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The Road to Character

#1 NEW YORK TIMES BESTSELLER • NAMED ONE OF THE BEST BOOKS OF THE YEAR BY THE ECONOMIST • “I wrote this book not sure I could follow the road to character, but I wanted at least to know what the road looks like and how other people have trodden it.”—David Brooks

With the wisdom, humor, curiosity, and sharp insights that have brought millions of readers to his New York Times column and his previous bestsellers, David Brooks has consistently illuminated our daily lives in surprising and original ways. In The Social Animal, he explored the neuroscience of human connection and how we can flourish together. Now, in The Road to Character, he focuses on the deeper values that should inform our lives. Responding to what he calls the culture of the Big Me, which emphasizes external success, Brooks challenges us, and himself, to rebalance the scales between our “résumé virtues”—achieving wealth, fame, and status—and our “eulogy virtues,” those that exist at the core of our being: kindness, bravery, honesty, or faithfulness, focusing on what kind of relationships we have formed.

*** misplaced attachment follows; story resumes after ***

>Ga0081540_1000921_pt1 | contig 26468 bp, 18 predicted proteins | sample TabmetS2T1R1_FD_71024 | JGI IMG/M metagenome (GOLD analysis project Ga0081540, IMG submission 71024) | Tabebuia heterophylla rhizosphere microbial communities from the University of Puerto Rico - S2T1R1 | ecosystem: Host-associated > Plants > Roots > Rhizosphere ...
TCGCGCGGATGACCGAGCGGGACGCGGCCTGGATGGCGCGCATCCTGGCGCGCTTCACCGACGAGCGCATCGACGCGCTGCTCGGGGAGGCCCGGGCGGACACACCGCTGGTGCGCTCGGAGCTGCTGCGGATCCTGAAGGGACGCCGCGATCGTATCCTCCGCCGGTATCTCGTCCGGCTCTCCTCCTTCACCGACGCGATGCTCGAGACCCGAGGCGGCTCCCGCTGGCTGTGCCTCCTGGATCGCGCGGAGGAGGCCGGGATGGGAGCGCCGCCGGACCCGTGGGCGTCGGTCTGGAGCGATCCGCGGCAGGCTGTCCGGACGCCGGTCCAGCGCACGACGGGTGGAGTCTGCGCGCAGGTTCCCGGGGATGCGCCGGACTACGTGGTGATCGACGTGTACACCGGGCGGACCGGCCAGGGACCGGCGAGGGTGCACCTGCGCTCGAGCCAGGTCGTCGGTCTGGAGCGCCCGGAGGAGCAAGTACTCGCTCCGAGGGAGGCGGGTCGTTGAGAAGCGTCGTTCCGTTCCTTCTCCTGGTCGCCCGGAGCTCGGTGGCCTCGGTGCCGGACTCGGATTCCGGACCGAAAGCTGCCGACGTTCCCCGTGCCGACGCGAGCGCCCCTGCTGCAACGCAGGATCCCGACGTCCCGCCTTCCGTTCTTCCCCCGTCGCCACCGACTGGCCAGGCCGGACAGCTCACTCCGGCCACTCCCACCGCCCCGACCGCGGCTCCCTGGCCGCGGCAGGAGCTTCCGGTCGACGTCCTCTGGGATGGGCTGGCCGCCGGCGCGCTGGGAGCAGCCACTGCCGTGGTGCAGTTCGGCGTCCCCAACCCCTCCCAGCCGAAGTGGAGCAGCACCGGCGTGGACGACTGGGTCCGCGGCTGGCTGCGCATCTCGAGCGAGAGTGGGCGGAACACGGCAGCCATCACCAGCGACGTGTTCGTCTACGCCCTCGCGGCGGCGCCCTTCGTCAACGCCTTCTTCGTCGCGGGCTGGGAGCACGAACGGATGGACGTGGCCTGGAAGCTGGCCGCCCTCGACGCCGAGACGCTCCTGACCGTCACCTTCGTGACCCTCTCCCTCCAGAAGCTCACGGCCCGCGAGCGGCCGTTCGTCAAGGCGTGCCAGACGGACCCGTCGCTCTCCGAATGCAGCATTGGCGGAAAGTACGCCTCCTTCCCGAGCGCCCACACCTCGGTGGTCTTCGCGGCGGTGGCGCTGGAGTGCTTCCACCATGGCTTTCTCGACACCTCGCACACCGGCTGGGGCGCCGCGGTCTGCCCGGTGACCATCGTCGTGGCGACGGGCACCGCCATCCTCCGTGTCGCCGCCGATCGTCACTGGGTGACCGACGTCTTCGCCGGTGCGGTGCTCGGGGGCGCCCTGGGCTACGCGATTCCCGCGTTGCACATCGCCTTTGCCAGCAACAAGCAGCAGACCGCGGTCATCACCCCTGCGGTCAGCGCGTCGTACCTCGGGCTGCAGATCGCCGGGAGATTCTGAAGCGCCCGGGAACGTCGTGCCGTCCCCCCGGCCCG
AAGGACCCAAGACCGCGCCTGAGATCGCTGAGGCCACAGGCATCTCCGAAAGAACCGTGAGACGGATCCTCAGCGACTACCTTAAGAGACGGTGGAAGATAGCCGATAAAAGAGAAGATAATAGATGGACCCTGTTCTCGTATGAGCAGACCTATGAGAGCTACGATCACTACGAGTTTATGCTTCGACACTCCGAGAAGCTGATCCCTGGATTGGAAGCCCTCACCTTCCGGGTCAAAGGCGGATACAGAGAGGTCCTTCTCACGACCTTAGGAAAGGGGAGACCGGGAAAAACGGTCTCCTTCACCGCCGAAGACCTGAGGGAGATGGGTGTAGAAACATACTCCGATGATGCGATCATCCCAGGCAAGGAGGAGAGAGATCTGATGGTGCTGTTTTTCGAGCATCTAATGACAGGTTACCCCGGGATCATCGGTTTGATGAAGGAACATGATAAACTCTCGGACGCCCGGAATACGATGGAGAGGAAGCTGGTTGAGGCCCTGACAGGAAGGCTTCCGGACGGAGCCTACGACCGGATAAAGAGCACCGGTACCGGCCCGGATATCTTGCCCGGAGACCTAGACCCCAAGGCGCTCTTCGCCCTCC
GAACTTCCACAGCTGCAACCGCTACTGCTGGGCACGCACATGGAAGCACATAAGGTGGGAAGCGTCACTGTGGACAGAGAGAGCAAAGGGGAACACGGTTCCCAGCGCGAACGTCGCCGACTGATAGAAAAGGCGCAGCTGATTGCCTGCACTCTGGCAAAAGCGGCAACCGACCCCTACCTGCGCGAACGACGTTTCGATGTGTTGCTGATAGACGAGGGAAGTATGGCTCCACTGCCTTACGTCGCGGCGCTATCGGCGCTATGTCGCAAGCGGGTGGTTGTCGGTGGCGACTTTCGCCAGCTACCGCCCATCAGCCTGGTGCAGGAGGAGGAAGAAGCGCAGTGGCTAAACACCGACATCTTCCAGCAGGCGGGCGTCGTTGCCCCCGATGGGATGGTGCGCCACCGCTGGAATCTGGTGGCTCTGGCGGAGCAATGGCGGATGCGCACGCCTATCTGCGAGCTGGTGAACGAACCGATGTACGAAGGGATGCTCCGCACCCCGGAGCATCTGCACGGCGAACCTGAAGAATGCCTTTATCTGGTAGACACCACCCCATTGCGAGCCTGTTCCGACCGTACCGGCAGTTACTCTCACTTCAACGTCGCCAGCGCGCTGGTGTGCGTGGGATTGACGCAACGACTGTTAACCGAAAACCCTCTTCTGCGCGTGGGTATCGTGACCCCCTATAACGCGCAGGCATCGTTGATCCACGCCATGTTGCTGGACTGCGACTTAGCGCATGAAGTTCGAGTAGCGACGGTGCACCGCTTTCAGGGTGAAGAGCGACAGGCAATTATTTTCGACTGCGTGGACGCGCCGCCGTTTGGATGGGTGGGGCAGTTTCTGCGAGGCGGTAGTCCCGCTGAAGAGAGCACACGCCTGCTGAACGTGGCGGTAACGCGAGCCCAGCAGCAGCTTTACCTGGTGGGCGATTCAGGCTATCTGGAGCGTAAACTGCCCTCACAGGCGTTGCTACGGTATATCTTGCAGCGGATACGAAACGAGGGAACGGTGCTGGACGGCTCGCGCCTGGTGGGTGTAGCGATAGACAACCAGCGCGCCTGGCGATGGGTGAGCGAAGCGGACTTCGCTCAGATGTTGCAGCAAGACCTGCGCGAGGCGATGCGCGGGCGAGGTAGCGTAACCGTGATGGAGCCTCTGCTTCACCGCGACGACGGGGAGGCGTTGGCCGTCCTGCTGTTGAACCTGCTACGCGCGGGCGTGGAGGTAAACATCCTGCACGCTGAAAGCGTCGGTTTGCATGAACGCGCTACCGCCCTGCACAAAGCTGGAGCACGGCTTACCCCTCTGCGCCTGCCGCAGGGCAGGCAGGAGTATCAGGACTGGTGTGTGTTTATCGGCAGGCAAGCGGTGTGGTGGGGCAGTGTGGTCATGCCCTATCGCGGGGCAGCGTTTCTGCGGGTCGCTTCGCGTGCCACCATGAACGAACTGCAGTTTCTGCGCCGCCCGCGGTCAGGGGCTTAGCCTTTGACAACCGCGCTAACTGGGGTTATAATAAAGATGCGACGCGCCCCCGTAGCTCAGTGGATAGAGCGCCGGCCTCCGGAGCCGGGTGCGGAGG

Looking to some of the world’s greatest thinkers and inspiring leaders, Brooks explores how, through internal struggle and a sense of their own limitations, they have built a strong inner character. Labor activist Frances Perkins understood the need to suppress parts of herself so that she could be an instrument in a larger cause. Dwight Eisenhower organized his life not around impulsive self-expression but considered self-restraint. Dorothy Day, a devout Catholic convert and champion of the poor, learned as a young woman the vocabulary of simplicity and surrender. Civil rights pioneers A. Philip Randolph and Bayard Rustin learned reticence and the logic of self-discipline, the need to distrust oneself even while waging a noble crusade.

Blending psychology, politics, spirituality, and confessional, The Road to Character provides an opportunity for us to rethink our priorities, and strive to build rich inner lives marked by humility and moral depth.

“Joy,” David Brooks writes, “is a byproduct experienced by people who are aiming for something else. But it comes.”